Graduate school is fantastic, but it’s admittedly taking a toll on certain parts of my life. Like this blog. And my eating habits. (When was the last time I spent more than ten minutes cooking?) And, unfortunately, it’s impacting the endearingly hippie-environmental-Lorax-esque lifestyle I’ve tried to adhere to over the last couple of years. I’m finding it harder and harder to be conscious about the amount of water I’m using, whether or not I’ve remembered my reusable bags, and just how much packaging goes into a cereal box. And no, reading hundreds of pages and writing thousands of words a week does not excuse me.
Thankfully, I have friends who remind me what is important. Over an amazing brunch this past Sunday (at the fabulous Betty’s in Buffalo, NY), a couple of college friends, K. and L., pointed me to some of their own efforts to work for social and environmental justice in small, but meaningful ways. K. enthusiastically told me about her latest purchase–a toothbrush from Preserve, a company that reuses #5 plastics to make household items. Best part is that when you’re done with the toothbrush or whatever you’ve ordered from them, you can recycle it again. Brilliant, right? And L. pointed me to Better World Shopper, an easy to use and surprisingly thorough website that ranks companies based on their advocacy, or lack thereof, for human rights, the environment, animal protection, community involvement and social justice. There are rankings in just about every category you could wish for–everything from cleaning products and clothing to mobile phones and automobiles.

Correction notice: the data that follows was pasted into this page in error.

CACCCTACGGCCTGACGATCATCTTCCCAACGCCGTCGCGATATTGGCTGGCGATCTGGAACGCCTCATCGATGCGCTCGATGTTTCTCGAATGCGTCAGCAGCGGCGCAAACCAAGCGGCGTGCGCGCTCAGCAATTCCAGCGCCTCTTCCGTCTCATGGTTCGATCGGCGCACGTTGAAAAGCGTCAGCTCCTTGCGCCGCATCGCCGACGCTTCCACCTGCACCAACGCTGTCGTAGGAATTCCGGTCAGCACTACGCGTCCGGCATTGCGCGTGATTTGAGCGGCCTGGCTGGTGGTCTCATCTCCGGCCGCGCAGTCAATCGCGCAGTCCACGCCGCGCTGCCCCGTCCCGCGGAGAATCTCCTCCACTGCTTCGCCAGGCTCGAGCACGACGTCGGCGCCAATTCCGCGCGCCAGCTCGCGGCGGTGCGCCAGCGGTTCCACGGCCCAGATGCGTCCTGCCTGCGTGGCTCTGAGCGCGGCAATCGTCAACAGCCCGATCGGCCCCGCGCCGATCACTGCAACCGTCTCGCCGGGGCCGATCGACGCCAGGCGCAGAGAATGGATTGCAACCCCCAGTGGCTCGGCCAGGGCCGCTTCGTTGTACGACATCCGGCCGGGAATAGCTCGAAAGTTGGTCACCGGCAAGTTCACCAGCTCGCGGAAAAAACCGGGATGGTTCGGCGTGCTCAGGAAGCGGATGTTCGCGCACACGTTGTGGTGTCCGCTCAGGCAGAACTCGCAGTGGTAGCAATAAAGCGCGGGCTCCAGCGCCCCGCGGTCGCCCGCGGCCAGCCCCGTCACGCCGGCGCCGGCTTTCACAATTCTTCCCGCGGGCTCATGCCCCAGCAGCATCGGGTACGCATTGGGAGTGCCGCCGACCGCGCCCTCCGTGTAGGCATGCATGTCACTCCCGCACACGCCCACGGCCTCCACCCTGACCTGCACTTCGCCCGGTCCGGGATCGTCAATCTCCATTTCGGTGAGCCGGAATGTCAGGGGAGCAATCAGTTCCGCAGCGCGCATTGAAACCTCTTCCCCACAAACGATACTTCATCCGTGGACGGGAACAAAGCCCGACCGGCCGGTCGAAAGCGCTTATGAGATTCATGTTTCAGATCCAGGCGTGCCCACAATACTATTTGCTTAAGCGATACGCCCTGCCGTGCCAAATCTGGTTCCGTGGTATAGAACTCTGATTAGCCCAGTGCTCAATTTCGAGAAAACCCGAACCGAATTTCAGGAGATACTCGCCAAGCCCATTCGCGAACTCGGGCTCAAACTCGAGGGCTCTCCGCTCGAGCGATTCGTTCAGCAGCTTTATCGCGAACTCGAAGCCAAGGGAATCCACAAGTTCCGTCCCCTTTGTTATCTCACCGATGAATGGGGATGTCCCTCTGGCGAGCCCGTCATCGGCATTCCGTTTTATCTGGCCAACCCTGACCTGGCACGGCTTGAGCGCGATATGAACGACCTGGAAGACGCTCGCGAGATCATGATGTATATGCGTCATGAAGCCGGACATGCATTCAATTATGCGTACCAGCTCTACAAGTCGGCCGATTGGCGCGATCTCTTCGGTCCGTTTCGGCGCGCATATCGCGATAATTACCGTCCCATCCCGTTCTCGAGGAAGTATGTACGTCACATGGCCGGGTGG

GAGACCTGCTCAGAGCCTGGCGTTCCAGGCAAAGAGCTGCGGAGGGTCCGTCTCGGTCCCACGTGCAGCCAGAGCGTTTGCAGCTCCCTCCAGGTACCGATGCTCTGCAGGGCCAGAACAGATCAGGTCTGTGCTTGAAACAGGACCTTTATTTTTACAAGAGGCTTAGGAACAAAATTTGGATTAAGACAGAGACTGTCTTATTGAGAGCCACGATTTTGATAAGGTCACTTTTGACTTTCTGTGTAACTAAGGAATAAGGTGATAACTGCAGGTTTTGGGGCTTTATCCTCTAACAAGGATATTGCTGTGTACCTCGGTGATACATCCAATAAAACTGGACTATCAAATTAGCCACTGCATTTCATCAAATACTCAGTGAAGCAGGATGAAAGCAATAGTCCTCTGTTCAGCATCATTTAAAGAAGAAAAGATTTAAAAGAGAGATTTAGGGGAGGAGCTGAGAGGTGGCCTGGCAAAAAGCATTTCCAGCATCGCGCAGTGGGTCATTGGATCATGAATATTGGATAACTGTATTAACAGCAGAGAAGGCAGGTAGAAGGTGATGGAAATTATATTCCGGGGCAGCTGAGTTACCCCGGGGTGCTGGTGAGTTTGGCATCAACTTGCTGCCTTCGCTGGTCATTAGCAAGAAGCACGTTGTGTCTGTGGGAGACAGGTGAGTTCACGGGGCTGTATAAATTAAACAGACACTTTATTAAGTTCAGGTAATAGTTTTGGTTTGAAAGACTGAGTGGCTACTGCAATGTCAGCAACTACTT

So in an effort to put some of that information to good use, I looked up a couple of the products I needed in the bathroom–a razor and a toothbrush. Turns out that K. was way ahead of me here. Preserve was right at the top of the list for these toiletries and, by a stroke of good fortune, the local Whole Foods carries their products. (Whole Foods got an “A” from Better World Shopper as well.) It was most satisfying to have the cashier slip those necessities into my reusable bag (which I did remember this time) as I checked out of the store.
To be fair, I still have a ways to go in being more intentional about caring for the environment and for the community I live in. Let’s face it, cultivating a greater degree of selflessness is difficult. But this was a small step in the right direction.